Analysis and synthesis of expressive guitar performance

Raymond Vincent Migneco

The guitar is one of the most popular and versatile instruments used in Western music cultures. Dating back to the Renaissance era, the guitar can be heard in nearly every genre of Western music, and is arguably the most widely used instrument in present-day rock music. Over the span of 500 years, the guitar has developed a multitude of performance and compositional styles associated with nearly every musical genre such as classical, jazz, blues and rock. This versatility can be largely attributed to the relatively simplistic nature of the instrument, which can be built from a variety of materials and optionally amplified. Furthermore, the flexibility of the instrument allows performers to develop unique playing styles, which reflect how they articulate the guitar to convey certain musical expressions.Over the last three decades, physical- and physically-inspired models of musical instruments have emerged as a popular methodology for modeling and synthesizing various instruments, including the guitar.

These models are popular since their components relate to the actual mechanisms involved with sound production on a particular instrument, such as the vibration of a guitar string. Since the control parameters are physically relevant, they have a variety of applications including control and manipulation of “virtual instruments.” The focus of much of the literature on physical modeling for guitars is concerned with calibrating the models from recorded tones to ensure that the behavior of real strings is captured. However, far less emphasis is placed on extracting parameters that pertain to the expressive styles of the guitarist.This research presents techniques for the analysis and synthesis of plucked guitar tones that are capable of modeling the expressive intentions applied through the guitarist’s articulation during performance. A joint source-filter estimation approach is developed to account for the performer’s articulation and the corresponding resonant string response. A data-driven, statistical approach for modeling the source signals is also presented in order to capture the nuances of particular playing styles. This research has several pertinent applications, including the development of expressive synthesizers for new musical interfaces and the characterization of performance through audio analysis.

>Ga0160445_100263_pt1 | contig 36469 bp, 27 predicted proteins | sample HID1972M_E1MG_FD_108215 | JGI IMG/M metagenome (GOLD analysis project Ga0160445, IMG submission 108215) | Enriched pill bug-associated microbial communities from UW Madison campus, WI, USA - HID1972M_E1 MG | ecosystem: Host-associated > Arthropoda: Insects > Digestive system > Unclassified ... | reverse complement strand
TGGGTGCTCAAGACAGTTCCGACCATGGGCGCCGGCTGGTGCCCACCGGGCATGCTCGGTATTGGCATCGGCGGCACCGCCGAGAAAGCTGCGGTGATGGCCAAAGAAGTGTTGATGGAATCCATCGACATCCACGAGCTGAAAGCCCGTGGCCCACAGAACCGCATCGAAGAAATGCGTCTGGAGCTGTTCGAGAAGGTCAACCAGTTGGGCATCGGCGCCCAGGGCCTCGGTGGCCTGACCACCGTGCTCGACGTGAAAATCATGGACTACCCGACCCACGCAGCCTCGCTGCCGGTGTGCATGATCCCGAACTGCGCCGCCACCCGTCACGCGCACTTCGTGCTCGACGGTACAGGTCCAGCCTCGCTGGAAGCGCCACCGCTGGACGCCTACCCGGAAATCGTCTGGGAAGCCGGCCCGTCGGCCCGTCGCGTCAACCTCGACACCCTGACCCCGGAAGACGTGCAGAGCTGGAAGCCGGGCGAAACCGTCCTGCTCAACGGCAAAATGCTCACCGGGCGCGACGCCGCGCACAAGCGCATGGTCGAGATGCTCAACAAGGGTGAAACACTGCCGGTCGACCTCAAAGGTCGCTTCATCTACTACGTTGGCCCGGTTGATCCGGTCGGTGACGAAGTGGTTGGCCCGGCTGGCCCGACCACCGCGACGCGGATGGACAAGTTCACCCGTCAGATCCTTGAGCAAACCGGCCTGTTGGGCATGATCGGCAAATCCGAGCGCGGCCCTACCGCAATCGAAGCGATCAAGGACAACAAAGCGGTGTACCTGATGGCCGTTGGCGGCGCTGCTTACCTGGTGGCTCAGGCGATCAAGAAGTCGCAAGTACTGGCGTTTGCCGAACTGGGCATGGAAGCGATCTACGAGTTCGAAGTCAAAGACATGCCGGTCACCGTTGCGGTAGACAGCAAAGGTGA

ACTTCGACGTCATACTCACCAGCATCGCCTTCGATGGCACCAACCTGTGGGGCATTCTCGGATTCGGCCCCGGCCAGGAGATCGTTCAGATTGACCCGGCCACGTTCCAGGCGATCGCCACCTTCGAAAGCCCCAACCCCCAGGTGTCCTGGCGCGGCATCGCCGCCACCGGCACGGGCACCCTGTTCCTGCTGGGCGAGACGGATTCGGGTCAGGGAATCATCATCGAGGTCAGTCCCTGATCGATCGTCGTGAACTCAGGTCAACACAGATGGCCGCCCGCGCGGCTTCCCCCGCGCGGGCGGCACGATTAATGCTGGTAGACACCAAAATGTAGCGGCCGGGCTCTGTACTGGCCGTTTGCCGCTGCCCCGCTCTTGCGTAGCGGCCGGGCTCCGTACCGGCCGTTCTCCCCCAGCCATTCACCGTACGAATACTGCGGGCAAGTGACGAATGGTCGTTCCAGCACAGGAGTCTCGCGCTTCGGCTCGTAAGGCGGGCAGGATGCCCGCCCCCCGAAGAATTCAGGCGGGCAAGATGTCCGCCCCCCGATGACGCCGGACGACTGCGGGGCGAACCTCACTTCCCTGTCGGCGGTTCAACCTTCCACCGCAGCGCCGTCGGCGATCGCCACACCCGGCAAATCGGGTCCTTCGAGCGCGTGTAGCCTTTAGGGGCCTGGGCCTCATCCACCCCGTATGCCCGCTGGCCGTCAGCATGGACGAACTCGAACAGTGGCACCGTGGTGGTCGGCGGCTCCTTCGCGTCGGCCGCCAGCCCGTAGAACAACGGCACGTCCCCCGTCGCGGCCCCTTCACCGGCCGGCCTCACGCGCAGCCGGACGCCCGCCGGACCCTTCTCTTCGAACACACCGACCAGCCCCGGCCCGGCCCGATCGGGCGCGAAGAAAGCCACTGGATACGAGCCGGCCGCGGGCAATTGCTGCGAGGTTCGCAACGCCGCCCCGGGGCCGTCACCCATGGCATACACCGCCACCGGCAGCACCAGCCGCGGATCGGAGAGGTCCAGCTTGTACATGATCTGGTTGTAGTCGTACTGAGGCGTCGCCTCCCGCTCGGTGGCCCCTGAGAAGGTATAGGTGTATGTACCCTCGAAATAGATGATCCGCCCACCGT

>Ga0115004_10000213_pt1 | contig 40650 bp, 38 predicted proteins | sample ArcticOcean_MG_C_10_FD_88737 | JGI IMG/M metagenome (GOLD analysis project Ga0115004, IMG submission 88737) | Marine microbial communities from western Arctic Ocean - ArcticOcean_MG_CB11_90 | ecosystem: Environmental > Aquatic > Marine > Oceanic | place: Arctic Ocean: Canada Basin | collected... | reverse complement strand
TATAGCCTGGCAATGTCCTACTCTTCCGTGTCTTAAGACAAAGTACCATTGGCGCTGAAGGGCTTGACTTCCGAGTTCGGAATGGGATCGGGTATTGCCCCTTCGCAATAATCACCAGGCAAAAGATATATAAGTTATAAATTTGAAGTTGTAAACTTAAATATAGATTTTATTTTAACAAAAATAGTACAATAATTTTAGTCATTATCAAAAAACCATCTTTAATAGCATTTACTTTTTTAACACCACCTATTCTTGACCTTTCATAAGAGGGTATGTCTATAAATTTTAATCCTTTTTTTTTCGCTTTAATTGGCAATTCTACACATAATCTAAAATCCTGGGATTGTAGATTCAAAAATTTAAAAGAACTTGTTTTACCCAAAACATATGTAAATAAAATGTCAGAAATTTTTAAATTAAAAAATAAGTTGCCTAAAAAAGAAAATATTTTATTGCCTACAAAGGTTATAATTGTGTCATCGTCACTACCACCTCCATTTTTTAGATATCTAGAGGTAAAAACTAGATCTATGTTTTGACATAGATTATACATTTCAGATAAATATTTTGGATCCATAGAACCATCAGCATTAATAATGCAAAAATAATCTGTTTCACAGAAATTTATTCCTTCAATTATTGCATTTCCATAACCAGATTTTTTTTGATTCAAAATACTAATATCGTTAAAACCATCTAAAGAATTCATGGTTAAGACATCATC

Analysis and synthesis of expressive guitar performance

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